This last one may seem to stick out here, but I nevertheless think it’s important. I cannot support a candidate who is an evolution denier or a global warming denier or an anti-vaxxer. This lack of respect for science sets of automatic alarm bells for me. Wrapped in here and at the same time separate is the belief that we need to care for the earth.

Conclusion

Does a candidate’s faith inform his or her values? Sure. But as I’ve pointed out, no religious tradition seems to result in a monolithic set of values. There are Catholics who share my values, and Catholics who don’t. There are Muslims who share my values, and Muslims who don’t. I honestly think knowing a candidate’s values provides more information than knowing that candidate’s religion or denomination would.

How about you? Do you think a candidate’s faith matters? What values do you look for when comparing political candidates and deciding which to vote for?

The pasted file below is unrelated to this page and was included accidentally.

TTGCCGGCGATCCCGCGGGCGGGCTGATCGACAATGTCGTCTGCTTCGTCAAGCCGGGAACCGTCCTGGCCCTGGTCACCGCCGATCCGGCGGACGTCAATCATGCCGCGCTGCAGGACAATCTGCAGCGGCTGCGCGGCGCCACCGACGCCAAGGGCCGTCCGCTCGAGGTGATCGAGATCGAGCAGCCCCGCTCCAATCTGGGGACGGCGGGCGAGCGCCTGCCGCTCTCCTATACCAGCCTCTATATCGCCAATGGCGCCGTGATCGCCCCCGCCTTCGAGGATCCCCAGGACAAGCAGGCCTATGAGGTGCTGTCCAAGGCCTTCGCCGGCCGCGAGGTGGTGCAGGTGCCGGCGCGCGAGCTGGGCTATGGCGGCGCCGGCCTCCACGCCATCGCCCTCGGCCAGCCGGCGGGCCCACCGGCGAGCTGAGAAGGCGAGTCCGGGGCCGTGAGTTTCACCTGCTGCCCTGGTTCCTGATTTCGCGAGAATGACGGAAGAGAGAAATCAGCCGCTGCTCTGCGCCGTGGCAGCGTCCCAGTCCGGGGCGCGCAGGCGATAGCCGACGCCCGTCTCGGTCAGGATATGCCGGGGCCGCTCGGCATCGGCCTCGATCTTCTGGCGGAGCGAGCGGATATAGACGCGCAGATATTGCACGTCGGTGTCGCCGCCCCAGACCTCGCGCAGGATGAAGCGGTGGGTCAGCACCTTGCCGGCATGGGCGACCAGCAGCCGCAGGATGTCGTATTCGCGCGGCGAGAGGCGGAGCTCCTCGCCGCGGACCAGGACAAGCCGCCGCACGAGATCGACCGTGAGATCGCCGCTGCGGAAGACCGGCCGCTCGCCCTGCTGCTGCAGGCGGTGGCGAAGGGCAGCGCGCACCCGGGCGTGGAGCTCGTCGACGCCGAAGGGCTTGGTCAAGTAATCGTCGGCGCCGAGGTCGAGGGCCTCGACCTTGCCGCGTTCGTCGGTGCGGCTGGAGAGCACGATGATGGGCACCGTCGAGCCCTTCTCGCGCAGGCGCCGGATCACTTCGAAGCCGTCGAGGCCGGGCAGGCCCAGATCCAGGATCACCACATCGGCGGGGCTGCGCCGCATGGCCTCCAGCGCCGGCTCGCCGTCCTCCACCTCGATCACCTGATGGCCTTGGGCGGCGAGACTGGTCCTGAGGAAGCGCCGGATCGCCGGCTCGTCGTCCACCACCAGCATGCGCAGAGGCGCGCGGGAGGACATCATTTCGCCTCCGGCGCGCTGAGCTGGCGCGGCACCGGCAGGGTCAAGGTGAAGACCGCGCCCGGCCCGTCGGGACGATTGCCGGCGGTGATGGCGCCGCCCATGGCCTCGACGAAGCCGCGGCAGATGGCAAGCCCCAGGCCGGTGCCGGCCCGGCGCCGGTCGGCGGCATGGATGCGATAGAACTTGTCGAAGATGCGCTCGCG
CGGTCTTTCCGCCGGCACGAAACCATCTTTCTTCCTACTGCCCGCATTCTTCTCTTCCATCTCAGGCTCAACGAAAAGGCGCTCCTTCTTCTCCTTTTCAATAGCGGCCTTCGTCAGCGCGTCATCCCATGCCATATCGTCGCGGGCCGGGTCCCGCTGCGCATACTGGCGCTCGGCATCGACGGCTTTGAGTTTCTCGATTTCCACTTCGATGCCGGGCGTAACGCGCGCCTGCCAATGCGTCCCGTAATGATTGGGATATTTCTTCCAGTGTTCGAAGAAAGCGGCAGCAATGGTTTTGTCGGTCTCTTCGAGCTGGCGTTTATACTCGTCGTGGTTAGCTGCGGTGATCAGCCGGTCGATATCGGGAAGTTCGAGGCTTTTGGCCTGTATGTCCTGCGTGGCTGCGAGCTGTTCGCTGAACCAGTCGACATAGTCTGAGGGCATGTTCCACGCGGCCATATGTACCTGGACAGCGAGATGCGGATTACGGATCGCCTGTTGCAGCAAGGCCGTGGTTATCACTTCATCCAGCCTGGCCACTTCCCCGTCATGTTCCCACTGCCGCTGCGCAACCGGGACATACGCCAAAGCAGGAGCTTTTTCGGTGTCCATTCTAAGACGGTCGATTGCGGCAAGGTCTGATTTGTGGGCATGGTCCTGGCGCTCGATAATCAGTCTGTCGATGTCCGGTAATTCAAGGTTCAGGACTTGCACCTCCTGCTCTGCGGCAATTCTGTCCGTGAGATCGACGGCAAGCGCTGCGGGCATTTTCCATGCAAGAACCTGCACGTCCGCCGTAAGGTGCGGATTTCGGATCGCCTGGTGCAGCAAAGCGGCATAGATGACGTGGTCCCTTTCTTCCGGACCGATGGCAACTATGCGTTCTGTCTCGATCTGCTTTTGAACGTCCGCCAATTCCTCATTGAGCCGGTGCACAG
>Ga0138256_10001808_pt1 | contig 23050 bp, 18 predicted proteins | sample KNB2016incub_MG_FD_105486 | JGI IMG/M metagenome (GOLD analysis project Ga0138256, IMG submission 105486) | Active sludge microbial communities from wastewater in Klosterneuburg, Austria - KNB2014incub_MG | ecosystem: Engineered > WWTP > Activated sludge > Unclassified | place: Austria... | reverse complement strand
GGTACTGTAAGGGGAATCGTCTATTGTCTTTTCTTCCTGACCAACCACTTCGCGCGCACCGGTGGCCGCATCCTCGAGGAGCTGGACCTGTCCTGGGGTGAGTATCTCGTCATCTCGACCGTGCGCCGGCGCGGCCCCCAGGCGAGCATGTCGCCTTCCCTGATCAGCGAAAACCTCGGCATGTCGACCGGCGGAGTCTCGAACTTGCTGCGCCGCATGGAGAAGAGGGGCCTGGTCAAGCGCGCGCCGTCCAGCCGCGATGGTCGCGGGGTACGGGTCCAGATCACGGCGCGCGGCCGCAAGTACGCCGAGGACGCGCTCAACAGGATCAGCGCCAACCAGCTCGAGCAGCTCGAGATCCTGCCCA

Content Director’s Note: This post is a part of our Election Month at Patheos feature. Patheos was designed to present the world’s most compelling conservations on life’s most important questions. Please join the Facebook following for our new News and Politics Channel — and check back throughout the month for more commentary on Election 2012. Please use hashtag #PatheosElection on Twitter.

About Libby Anne

Libby Anne grew up in a large evangelical homeschool family highly involved in the Christian Right. College turned her world upside down, and she is today an atheist, a feminist, and a progressive. She blogs about leaving religion, her experience with the Christian Patriarchy and Quiverfull movements, the detrimental effects of the "purity culture," the contradictions of conservative politics, and the importance of feminism.

  • smrnda

    I agree, also since I could find other unbelievers who definitely do not share my values at all.

    My usual worry is that, to some extent, faith does inform a person’s values, but some people seem more capable of regarding their own faith as a private practice and not the foundation for public policy. I also think that in terms of faith and values, many ‘religious’ people separate the two into ‘ethics’ versus ‘religion’ where ethics is seen as a wholly human concern and ‘religion’ is how to worship god or gods. I mean, I don’t see many liberal Catholics asserting that Catholic doctrine forms the foundation for their value judgments.